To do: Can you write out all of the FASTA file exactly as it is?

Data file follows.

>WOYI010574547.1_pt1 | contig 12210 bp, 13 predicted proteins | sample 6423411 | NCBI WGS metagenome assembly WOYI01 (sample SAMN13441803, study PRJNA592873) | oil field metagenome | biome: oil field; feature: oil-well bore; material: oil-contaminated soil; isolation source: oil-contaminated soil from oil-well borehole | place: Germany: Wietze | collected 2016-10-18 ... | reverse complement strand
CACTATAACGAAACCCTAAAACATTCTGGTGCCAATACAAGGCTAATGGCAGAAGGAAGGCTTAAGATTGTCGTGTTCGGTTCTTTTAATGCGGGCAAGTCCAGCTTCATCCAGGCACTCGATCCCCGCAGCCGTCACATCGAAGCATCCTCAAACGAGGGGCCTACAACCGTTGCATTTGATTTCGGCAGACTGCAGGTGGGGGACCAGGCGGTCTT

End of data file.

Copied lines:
>WOYI010574547.1_pt1 | contig 12210 bp, 13 predicted proteins | sample 6423411 | NCBI WGS metagenome assembly WOYI01 (sample SAMN13441803, study PRJNA592873) | oil field metagenome | biome: oil field; feature: oil-well bore; material: oil-contaminated soil; isolation source: oil-contaminated soil from oil-well borehole | place: Germany: Wietze | collected 2016-10-18 ... | reverse complement strand
CACTATAACGAAACCCTAAAACATTCTGGTGCCAATACAAGGCTAATGGCAGAAGGAAGGCTTAAGATTGTCGTGTTCGGTTCTTTTAATGCGGGCAAGTCCAGCTTCATCCAGGCACTCGATCCCCGCAGCCGTCACATCGAAGCATCCTCAAACGAGGGGCCTACAACCGTTGCATTTGATTTCGGCAGACTGCAGGTGGGGGACCAGGCGGTCTT